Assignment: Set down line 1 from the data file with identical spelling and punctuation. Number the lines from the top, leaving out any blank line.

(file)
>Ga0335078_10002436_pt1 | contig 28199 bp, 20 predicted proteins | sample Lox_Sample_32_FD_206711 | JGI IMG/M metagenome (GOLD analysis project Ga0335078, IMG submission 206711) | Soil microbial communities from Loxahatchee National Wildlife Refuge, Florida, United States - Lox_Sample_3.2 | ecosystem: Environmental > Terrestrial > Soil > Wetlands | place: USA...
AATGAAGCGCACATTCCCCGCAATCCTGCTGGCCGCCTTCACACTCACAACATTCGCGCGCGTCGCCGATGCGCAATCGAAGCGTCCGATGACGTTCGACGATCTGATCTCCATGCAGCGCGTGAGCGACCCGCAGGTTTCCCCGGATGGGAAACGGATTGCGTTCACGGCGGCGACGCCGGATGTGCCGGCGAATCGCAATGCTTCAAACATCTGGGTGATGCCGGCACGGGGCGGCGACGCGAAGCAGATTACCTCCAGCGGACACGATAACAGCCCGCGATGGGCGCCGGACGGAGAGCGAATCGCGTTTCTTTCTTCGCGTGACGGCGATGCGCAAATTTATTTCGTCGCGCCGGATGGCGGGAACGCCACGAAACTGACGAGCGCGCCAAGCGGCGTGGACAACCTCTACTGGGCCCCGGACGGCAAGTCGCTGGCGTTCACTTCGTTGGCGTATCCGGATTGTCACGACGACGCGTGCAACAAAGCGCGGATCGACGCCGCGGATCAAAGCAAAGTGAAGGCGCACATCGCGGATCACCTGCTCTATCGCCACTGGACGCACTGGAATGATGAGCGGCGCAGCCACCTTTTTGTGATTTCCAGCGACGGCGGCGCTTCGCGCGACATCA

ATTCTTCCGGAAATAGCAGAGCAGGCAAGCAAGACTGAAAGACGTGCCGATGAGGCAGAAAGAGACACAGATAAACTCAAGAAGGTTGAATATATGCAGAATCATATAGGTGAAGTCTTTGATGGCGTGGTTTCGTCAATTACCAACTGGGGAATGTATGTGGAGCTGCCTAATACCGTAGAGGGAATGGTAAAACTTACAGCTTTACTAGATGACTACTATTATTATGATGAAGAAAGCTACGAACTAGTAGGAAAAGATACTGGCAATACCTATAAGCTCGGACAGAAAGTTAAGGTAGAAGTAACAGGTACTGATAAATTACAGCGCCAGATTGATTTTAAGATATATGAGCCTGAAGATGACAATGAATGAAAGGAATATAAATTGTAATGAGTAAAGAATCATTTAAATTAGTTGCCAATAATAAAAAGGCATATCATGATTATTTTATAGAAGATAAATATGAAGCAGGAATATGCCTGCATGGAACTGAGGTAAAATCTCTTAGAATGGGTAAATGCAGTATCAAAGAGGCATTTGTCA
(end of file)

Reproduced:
>Ga0335078_10002436_pt1 | contig 28199 bp, 20 predicted proteins | sample Lox_Sample_32_FD_206711 | JGI IMG/M metagenome (GOLD analysis project Ga0335078, IMG submission 206711) | Soil microbial communities from Loxahatchee National Wildlife Refuge, Florida, United States - Lox_Sample_3.2 | ecosystem: Environmental > Terrestrial > Soil > Wetlands | place: USA...